What is the maximal group size at which instructors are able to correct BLS course participants’ errors?

The ideal group size for effective teaching of cardiopulmonary resuscitation is currently under debate.

Medical students and nurses were recruited as simulated “BLS course participants”. Each was instructed to make three different errors randomly assigned from a list of 12 predefined errors during the seven-minute study period.

Eight different participating BLS instructors were randomized to one group size, ranging between three and ten simulated “BLS course participants”, which summed up to 64 participating instructors. Instructors were asked to correct all possibile errors.

The primary outcome was the maximal group size at which instructors were still able to correct 80% of BLS course participants’ errors.

The percentage of correctly identified and corrected errors varied between 89% for a group of three participants and 72% for a group of ten. Threshold of group size at which a life support instructor is still able to detect and correct 80% of participants’ errors during BLS training is six participants.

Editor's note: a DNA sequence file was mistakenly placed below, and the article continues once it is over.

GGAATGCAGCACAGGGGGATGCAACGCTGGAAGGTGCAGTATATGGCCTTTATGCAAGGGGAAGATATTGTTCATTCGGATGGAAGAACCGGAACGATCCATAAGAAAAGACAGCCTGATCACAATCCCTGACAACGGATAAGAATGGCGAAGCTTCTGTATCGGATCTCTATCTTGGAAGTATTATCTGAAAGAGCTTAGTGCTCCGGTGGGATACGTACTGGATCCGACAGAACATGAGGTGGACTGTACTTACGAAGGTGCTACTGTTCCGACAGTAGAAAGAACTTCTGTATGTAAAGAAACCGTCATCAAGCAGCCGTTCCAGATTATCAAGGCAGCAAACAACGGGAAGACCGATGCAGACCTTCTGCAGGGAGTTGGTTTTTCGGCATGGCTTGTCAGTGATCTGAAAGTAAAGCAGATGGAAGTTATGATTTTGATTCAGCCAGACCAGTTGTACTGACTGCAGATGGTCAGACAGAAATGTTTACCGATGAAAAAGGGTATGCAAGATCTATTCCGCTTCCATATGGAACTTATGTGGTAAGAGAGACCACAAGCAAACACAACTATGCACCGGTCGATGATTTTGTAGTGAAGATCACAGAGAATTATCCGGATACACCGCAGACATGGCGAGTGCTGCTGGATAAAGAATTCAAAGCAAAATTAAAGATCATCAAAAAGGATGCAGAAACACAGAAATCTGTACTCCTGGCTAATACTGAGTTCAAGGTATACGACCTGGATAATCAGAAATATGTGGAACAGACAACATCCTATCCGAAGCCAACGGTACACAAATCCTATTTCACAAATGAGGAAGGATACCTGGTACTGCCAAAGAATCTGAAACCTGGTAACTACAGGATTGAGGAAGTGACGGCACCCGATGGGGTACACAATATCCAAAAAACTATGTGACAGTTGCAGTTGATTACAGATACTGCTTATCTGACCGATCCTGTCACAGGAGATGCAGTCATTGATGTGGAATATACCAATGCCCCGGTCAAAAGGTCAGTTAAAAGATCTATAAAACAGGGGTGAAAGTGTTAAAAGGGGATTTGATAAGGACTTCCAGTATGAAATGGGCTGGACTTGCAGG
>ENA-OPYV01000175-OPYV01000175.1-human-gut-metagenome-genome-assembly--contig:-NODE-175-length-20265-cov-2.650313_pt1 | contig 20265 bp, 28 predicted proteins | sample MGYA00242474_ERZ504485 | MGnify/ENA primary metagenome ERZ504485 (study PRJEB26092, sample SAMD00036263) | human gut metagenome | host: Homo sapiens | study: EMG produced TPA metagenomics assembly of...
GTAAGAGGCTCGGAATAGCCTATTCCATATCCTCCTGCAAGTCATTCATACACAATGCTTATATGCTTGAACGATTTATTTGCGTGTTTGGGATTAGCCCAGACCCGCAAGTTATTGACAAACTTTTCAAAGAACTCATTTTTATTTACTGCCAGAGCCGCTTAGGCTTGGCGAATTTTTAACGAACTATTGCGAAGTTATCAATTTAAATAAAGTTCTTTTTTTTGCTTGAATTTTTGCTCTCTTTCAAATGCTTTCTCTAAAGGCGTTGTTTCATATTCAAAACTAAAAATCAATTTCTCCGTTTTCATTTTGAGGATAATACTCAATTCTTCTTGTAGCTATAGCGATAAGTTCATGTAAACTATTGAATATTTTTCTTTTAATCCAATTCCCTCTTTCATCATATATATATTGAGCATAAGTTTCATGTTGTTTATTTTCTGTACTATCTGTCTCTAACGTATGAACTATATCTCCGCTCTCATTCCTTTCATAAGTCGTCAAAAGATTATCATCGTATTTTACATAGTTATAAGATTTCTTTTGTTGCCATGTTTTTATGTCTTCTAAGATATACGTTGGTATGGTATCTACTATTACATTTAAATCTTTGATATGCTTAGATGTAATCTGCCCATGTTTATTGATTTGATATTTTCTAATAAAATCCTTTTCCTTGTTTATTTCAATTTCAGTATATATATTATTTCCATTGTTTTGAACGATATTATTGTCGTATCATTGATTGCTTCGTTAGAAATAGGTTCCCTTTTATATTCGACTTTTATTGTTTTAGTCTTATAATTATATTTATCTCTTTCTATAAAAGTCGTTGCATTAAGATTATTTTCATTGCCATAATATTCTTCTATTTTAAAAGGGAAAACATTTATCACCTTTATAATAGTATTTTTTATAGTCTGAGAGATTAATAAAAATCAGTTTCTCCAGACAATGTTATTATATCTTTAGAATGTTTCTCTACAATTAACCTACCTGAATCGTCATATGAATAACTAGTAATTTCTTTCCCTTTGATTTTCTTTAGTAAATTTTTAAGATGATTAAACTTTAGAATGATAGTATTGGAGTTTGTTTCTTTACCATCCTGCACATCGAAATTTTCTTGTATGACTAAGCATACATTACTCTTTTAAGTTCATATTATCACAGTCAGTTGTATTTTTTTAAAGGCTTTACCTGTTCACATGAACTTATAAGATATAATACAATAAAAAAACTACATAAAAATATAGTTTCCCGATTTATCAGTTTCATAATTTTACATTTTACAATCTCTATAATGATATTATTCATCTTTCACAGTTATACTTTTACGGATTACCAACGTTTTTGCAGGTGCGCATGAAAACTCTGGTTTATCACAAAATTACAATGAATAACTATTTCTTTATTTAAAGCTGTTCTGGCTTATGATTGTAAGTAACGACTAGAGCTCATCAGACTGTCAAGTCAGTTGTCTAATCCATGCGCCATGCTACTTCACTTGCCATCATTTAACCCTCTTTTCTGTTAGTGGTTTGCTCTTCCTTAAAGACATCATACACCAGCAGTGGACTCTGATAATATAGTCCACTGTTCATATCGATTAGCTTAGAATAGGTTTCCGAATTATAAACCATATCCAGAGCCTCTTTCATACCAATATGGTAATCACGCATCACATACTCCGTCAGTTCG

Fig. 1 – (A) Percentage of correctly identified and corrected errors (= success rate) for each group size. Coloured dots show the values of individual instructors as a function of group size. The black dots and vertical lines denote the median and interquartile range for each group. (B) Effect plot of the logistical-binomial regression model. The solid line depicts the mean prediction for a specific group size and the shaded bars denote the corresponding 95% confidence intervals of the prediction.

This randomized controlled simulation trial demonstrates that a BLS instructor is able to detect 80% of all errors made during CPR training when group size is limited to six or less participants. Logistic regression confirms a linear relationship between success rate of error detection and group size. A maximum instructor-to-participant ratio of one to six for cardiopulmonary resuscitation courses is recommended.

Nabecker S, Huwendiek S, Theiler L, Huber M, Petrowski K, Greif R. The effective group size for teaching cardiopulmonary resuscitation skills – A randomized controlled simulation trial. Resuscitation 2021. DOI: 10.1016/j.resuscitation.2021.05.034

Tommaso Scquizzato
Tommaso Scquizzato

Tommaso Scquizzato is a researcher in the fields of cardiac arrest and resuscitation science at the Center for Intensive Care and Anesthesiology of San Raffaele Hospital in Milan, Italy. He is the Social Media Editor of Resuscitation, member of the Social Media Working Group of ILCOR, and member of the ERC BLS Science and Education Committee.

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